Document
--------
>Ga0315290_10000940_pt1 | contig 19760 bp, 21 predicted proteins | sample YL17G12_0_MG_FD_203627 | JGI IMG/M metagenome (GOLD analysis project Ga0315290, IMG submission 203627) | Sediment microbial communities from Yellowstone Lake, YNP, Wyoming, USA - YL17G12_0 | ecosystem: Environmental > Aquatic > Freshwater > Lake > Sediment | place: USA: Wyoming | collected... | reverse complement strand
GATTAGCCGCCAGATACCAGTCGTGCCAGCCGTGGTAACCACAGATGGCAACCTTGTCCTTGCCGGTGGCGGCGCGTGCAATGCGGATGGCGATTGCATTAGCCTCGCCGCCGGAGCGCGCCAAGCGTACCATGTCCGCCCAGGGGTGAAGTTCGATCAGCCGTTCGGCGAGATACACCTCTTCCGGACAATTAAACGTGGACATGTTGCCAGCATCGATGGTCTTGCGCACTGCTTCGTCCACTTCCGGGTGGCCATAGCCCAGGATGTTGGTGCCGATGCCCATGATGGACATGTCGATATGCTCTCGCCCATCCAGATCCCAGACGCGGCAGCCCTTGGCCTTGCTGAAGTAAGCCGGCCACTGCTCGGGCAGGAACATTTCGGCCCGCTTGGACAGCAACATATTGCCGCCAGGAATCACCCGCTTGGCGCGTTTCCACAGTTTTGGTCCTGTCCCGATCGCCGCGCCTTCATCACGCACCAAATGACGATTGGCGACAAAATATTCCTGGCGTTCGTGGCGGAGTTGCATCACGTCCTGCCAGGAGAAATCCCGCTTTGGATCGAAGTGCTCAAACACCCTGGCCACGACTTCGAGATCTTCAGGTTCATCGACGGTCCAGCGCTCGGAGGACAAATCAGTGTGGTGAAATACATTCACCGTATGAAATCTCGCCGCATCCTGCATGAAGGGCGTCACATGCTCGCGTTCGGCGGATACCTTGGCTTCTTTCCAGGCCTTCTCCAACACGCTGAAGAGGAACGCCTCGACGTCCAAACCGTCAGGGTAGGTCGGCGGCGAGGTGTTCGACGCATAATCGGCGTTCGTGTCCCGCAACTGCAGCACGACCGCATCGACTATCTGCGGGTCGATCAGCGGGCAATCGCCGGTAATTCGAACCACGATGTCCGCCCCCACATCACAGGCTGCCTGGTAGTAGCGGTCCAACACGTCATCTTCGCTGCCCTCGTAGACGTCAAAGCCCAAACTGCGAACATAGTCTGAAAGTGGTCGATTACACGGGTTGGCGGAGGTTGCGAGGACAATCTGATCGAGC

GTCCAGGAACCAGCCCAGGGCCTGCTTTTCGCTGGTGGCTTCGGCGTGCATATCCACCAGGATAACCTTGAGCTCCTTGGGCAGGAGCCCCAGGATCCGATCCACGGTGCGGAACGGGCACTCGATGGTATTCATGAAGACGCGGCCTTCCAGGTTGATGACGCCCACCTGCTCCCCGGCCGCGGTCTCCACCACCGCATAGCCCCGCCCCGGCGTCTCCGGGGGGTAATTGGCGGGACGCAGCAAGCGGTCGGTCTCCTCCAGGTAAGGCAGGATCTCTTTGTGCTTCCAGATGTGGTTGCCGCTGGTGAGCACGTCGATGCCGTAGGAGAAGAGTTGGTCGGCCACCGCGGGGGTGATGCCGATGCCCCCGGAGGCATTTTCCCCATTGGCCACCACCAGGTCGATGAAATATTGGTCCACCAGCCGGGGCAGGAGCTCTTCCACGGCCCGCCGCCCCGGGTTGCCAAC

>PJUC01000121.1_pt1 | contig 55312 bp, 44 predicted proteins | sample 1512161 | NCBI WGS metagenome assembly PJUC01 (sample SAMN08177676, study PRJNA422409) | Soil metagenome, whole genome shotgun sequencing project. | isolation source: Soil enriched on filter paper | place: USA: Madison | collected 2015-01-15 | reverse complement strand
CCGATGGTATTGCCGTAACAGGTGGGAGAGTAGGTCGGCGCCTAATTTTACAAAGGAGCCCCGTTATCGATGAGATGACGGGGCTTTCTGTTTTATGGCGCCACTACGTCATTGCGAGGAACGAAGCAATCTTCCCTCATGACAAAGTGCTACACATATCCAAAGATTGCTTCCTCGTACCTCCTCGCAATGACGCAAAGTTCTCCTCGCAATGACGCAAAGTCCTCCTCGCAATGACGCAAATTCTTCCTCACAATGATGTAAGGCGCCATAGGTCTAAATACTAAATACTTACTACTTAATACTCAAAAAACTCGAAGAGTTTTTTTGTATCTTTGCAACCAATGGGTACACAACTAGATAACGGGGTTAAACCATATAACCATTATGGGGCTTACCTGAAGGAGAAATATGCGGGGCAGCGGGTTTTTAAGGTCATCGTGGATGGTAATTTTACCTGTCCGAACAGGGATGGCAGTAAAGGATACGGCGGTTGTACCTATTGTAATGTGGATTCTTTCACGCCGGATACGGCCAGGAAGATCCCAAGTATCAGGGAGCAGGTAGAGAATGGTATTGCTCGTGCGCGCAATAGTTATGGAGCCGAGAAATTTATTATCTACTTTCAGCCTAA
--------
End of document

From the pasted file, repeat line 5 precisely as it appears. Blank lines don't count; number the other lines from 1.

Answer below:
CCGATGGTATTGCCGTAACAGGTGGGAGAGTAGGTCGGCGCCTAATTTTACAAAGGAGCCCCGTTATCGATGAGATGACGGGGCTTTCTGTTTTATGGCGCCACTACGTCATTGCGAGGAACGAAGCAATCTTCCCTCATGACAAAGTGCTACACATATCCAAAGATTGCTTCCTCGTACCTCCTCGCAATGACGCAAAGTTCTCCTCGCAATGACGCAAAGTCCTCCTCGCAATGACGCAAATTCTTCCTCACAATGATGTAAGGCGCCATAGGTCTAAATACTAAATACTTACTACTTAATACTCAAAAAACTCGAAGAGTTTTTTTGTATCTTTGCAACCAATGGGTACACAACTAGATAACGGGGTTAAACCATATAACCATTATGGGGCTTACCTGAAGGAGAAATATGCGGGGCAGCGGGTTTTTAAGGTCATCGTGGATGGTAATTTTACCTGTCCGAACAGGGATGGCAGTAAAGGATACGGCGGTTGTACCTATTGTAATGTGGATTCTTTCACGCCGGATACGGCCAGGAAGATCCCAAGTATCAGGGAGCAGGTAGAGAATGGTATTGCTCGTGCGCGCAATAGTTATGGAGCCGAGAAATTTATTATCTACTTTCAGCCTAA